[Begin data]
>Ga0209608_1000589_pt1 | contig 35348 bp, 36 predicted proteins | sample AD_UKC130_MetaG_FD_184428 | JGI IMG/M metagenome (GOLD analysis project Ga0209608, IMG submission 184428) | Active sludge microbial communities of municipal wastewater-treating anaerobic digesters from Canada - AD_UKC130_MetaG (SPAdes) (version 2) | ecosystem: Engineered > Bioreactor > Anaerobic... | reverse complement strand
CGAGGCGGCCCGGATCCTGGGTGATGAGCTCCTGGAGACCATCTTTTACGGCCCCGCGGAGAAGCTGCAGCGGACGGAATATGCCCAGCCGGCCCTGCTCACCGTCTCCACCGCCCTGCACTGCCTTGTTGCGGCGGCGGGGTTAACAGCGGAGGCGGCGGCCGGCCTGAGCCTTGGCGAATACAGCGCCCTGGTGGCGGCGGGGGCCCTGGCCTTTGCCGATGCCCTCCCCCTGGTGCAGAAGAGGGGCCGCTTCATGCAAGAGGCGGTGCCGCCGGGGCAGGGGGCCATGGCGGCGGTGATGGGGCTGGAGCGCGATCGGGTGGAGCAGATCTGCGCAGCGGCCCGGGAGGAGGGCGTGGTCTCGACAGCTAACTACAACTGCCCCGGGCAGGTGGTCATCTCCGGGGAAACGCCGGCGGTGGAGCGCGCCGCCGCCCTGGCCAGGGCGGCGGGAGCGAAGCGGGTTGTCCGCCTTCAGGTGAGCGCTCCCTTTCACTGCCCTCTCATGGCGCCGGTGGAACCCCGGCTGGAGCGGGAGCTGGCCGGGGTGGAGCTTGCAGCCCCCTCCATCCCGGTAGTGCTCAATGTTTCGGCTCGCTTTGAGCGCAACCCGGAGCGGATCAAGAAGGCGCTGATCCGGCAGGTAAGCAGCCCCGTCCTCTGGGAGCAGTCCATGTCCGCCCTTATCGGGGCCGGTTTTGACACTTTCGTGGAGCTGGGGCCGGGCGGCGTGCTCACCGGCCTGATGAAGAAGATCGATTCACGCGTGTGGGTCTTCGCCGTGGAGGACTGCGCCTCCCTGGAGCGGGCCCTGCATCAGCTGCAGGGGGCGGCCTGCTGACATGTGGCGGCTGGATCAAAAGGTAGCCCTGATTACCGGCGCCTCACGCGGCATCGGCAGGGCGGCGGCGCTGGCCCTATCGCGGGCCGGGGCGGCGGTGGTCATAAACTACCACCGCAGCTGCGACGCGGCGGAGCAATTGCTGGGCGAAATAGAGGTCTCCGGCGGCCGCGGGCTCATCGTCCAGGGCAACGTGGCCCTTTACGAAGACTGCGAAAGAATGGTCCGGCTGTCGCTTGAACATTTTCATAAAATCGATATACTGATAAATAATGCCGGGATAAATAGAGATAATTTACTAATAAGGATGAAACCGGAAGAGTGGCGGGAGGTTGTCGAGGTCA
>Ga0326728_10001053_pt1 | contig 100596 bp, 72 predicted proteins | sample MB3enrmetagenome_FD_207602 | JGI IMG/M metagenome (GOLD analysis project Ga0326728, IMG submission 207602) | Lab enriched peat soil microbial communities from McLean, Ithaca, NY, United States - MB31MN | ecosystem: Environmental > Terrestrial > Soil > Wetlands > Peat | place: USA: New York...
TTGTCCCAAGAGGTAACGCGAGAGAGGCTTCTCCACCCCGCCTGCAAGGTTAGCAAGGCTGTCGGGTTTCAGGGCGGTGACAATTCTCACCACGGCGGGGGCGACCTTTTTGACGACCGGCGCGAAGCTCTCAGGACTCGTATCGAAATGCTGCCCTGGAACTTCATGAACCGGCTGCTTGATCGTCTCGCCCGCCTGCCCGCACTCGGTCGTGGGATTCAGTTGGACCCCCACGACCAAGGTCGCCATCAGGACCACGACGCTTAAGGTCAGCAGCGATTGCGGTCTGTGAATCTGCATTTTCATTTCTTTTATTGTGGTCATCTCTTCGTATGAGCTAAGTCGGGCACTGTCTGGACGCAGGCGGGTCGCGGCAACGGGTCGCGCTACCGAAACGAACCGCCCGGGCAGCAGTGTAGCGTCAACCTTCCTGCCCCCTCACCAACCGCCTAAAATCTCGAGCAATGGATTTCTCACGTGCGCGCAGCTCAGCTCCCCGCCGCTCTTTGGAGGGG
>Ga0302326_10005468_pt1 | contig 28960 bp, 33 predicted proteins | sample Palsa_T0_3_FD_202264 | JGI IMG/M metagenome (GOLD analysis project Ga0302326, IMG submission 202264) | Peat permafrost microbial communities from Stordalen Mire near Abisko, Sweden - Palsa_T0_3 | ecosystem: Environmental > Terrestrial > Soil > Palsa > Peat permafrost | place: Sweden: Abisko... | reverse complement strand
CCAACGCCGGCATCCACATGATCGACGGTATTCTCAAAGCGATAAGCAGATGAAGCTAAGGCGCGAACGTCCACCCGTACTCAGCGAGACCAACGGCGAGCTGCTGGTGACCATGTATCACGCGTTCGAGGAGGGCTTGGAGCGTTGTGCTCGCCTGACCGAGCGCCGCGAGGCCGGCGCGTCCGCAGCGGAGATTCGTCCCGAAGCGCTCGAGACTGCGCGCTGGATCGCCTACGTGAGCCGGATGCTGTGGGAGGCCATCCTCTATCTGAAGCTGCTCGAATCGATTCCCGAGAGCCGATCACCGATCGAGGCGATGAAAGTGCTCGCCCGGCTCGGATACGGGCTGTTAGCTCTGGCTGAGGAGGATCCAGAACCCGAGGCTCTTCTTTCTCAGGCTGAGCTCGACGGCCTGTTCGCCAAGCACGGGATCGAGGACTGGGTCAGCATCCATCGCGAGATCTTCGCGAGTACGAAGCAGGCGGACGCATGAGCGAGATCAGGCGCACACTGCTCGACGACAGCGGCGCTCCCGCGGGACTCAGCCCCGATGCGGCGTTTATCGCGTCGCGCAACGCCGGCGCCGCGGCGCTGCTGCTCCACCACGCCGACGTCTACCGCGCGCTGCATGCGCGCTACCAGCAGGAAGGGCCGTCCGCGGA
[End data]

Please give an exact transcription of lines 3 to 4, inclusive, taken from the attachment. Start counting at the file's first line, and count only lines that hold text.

>Ga0326728_10001053_pt1 | contig 100596 bp, 72 predicted proteins | sample MB3enrmetagenome_FD_207602 | JGI IMG/M metagenome (GOLD analysis project Ga0326728, IMG submission 207602) | Lab enriched peat soil microbial communities from McLean, Ithaca, NY, United States - MB31MN | ecosystem: Environmental > Terrestrial > Soil > Wetlands > Peat | place: USA: New York...
TTGTCCCAAGAGGTAACGCGAGAGAGGCTTCTCCACCCCGCCTGCAAGGTTAGCAAGGCTGTCGGGTTTCAGGGCGGTGACAATTCTCACCACGGCGGGGGCGACCTTTTTGACGACCGGCGCGAAGCTCTCAGGACTCGTATCGAAATGCTGCCCTGGAACTTCATGAACCGGCTGCTTGATCGTCTCGCCCGCCTGCCCGCACTCGGTCGTGGGATTCAGTTGGACCCCCACGACCAAGGTCGCCATCAGGACCACGACGCTTAAGGTCAGCAGCGATTGCGGTCTGTGAATCTGCATTTTCATTTCTTTTATTGTGGTCATCTCTTCGTATGAGCTAAGTCGGGCACTGTCTGGACGCAGGCGGGTCGCGGCAACGGGTCGCGCTACCGAAACGAACCGCCCGGGCAGCAGTGTAGCGTCAACCTTCCTGCCCCCTCACCAACCGCCTAAAATCTCGAGCAATGGATTTCTCACGTGCGCGCAGCTCAGCTCCCCGCCGCTCTTTGGAGGGG